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The New Medical Oncology/Palliative Medicine Fellowship Track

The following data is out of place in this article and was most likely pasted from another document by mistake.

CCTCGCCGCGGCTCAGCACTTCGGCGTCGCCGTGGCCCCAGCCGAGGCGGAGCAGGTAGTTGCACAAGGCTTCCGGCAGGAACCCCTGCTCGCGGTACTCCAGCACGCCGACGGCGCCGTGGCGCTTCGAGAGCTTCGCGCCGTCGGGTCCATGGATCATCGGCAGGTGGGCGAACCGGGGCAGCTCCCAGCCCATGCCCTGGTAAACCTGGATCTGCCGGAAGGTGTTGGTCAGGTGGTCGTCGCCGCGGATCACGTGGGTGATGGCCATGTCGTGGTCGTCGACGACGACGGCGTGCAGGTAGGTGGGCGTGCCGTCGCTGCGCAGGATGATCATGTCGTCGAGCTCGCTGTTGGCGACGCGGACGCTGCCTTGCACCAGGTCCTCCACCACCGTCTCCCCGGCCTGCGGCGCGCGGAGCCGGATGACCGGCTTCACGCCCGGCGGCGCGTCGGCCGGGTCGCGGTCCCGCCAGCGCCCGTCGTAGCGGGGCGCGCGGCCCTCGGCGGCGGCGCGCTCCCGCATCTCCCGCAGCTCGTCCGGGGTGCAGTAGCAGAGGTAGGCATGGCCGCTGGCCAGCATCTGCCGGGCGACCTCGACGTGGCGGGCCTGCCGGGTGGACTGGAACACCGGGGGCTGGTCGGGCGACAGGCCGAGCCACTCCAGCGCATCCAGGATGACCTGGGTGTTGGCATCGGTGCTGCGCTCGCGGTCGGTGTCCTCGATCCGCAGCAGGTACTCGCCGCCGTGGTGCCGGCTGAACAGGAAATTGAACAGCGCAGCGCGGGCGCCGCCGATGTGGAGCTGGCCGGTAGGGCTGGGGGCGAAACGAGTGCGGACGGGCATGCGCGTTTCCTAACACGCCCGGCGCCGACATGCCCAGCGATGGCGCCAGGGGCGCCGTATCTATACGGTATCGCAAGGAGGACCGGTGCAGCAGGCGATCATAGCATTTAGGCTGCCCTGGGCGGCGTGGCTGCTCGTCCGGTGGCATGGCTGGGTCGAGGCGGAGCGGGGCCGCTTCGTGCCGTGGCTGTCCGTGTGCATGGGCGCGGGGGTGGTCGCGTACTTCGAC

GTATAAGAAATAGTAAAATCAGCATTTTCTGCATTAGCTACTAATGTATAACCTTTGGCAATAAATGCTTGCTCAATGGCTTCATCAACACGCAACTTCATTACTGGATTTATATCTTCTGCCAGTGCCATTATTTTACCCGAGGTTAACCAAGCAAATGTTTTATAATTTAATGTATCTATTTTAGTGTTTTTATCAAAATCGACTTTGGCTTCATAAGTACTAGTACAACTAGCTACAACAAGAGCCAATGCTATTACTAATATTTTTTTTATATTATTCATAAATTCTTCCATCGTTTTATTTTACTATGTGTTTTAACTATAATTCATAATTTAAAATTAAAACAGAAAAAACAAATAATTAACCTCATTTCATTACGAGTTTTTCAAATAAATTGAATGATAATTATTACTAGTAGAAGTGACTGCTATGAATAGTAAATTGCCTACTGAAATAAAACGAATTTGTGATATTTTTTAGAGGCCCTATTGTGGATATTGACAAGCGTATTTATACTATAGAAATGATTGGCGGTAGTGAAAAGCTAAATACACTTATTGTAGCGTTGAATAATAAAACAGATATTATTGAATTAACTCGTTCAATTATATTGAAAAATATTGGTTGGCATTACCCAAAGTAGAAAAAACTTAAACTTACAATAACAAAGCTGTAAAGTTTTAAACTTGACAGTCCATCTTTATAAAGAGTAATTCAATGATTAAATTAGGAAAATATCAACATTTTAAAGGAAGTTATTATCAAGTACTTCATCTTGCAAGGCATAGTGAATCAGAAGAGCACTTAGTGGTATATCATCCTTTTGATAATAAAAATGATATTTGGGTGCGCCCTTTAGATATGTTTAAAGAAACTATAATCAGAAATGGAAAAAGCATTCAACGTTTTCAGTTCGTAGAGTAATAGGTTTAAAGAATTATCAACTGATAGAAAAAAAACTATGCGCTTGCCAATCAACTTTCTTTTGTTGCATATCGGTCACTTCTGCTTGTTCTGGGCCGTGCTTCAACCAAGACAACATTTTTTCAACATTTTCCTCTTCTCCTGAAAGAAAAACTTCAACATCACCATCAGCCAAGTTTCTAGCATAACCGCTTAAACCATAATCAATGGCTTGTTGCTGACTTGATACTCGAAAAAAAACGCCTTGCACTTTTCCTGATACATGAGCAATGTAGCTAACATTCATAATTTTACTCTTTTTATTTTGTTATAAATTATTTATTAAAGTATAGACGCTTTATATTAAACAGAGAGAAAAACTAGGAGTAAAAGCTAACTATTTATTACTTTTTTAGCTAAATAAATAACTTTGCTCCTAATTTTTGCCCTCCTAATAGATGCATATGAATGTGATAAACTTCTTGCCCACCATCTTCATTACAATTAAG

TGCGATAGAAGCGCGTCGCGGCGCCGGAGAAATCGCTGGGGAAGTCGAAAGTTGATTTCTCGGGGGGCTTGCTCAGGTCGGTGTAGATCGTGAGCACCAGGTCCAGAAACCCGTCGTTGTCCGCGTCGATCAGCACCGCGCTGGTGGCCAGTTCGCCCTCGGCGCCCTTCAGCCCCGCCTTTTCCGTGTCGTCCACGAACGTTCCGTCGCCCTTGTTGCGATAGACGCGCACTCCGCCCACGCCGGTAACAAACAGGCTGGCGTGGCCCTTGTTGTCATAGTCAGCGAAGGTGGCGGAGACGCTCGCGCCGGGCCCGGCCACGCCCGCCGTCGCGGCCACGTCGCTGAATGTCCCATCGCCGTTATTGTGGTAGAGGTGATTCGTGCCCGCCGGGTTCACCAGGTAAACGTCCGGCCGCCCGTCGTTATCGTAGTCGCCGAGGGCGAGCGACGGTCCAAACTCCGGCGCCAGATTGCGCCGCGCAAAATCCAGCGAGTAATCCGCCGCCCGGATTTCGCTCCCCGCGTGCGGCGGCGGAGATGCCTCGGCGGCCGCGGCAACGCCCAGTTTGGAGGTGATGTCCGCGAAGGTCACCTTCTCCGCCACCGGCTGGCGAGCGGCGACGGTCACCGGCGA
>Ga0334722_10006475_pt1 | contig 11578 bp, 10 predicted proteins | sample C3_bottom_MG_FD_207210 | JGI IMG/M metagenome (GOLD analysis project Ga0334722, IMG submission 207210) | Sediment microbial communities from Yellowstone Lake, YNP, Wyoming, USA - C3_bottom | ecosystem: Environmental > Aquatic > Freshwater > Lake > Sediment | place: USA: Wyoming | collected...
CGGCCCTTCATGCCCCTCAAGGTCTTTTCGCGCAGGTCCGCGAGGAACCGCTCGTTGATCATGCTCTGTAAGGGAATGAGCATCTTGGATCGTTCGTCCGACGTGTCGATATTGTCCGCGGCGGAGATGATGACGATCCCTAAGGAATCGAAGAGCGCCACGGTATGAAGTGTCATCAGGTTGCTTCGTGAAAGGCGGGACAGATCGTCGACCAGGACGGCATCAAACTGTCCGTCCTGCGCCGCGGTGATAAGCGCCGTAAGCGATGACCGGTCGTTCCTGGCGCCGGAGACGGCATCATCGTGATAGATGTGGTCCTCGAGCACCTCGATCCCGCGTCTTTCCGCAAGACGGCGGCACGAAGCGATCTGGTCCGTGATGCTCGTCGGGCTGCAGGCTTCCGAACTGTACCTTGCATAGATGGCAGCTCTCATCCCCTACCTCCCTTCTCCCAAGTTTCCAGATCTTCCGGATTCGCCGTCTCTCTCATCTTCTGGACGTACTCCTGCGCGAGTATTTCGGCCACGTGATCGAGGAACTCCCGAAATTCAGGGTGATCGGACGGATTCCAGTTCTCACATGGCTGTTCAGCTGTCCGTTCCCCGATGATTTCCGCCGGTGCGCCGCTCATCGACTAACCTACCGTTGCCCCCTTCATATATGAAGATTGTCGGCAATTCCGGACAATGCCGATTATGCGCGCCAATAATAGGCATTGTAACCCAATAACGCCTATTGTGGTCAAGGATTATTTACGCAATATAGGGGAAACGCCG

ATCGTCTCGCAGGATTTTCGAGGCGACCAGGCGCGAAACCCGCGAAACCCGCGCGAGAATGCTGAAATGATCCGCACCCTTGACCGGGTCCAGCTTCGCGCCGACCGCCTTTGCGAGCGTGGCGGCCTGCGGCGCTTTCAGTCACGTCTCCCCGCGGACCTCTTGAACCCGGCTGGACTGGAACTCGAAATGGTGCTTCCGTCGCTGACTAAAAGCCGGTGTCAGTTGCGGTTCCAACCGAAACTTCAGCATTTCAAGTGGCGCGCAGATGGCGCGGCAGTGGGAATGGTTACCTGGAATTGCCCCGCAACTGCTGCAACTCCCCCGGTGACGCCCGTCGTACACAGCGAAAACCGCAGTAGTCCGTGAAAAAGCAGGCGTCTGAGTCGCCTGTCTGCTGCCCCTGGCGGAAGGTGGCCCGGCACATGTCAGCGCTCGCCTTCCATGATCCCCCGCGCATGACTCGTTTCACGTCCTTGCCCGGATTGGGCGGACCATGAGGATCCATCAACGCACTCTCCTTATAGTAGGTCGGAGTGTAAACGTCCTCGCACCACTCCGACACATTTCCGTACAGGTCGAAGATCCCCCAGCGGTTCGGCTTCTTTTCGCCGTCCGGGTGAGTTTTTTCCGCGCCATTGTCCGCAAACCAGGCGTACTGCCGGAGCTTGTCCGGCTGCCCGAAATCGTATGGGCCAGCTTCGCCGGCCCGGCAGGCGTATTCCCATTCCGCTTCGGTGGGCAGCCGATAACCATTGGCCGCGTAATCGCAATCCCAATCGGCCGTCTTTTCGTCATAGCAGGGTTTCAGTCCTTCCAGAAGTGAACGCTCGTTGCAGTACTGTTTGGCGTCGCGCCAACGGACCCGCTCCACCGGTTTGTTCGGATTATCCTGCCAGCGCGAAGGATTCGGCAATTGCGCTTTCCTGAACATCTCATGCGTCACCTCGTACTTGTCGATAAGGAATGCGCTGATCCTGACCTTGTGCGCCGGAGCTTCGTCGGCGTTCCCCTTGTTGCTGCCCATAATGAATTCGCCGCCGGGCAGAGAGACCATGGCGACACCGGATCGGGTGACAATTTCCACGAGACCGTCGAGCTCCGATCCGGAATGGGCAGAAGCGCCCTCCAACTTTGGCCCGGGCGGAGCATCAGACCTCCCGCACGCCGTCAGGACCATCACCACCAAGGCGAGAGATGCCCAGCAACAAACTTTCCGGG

I was drawn to medical oncology because it combines science and humanism. I am witness to my patients’ most vulnerable, challenging, and genuine moments. That said, the most lasting memories I have from internship involve the fear, shock, and failure that I felt as I cared for ill or dying oncology inpatients. I decided that if I was to become a medical oncologist and be entrusted to care for patients with a life-threatening illness, it was my responsibility to be as well trained as possible in physical symptom management, communication, and nonphysical distress. I would follow them from diagnosis to either cure or death and never abandon them. Training in palliative medicine as well as medical oncology felt like honoring the saying: “To cure sometimes, to relieve often, to comfort always.” I am just finishing up a 2-year medical oncology fellowship after completing a hospice and palliative medicine fellowship and will be starting as an attending in both GI oncology and palliative medicine this summer. This dual training is becoming a much more frequent occurrence with medical oncologists,1 and some oncology training programs across the country have integrated medical oncology/palliative medicine into a 3-year ACGME-accredited fellowship similar to hematology/oncology. This article aims to recount my experience in this dual training, including the challenges I faced and the benefits I reaped. Hopefully, this will help better inform oncology fellows regarding whether or not this training suits them. Benefits I will never forget visiting a hospice patient as a palliative medicine fellow and talking with his wife. She felt their oncologist was wonderful, knowledgeable, and connected with them, but he had abandoned them since hospice enrollment. He didn’t call and was no longer involved in decision making. And believe me, there were decisions to be made. Should they continue tube feeds? What were the benefits and risks? What should they do about his secretions that were severely impacting his quality of life? When and how should they tell other family members? Most likely the oncologist “abandoned” his patient because he just didn’t know or have experience in caring for patients while they were dying. Just as I can advise the right chemotherapy regimen for treating metastatic cancer, I can also assure symptoms are managed right up until death or assure a patient is sedated if all other conventional methods fail.This continuity of care is vital to helping patients transition as their cancer progresses. I have known them for months to years and have learned and elicited their values and goals throughout their course of cancer. They trust me because I know them intimately, what they have been through, and have fought beside them during their battle with cancer. Therefore, when I tell them we have come to a point where their life would be “better” (based on their own definition) without further chemotherapy, they believe me. They can accept their fate and begin to find other sources of hope to sustain them for the time they have left.As oncologists, we gather to discuss challenging clinical quandaries in conferences, but we do not discuss how emotionally draining it is to care for certain patients or families and grieve their loss. In hospice and palliative care, emotional coping and strategizing is a crucial piece of the multidisciplinary meeting time with chaplains, social workers, psychologists, nurses, and physicians. Oncologists are prone to burnout2 and having the experience of a true multidisciplinary support network in cancer care and learning emotional resilience3, such as that learned in hospice and palliative medicine, can help improve job satisfaction and prevent this burnout. Solid malignancy services can be heavily burdened with patients who have suffered complications from chemotherapy or their cancer. A palliative medicine training can assure that I can always make an impact on the patient’s care and on the residents’ and fellows’ education whether I am titrating medications to relieve refractory nausea or pain, navigating tricky goals of care issues with challenging families or young patients, or helping coworkers and residents grieve their dying patients. Lastly, improved end-of-life care, including decreased spending and better symptom management, are hot button topics. In an era when research money is tight and innovation is valued, having insight into strategies that could reduce aggressive care at the end of life while respecting patients’ values and goals could allow for a successful, independently funded research niche. Challenges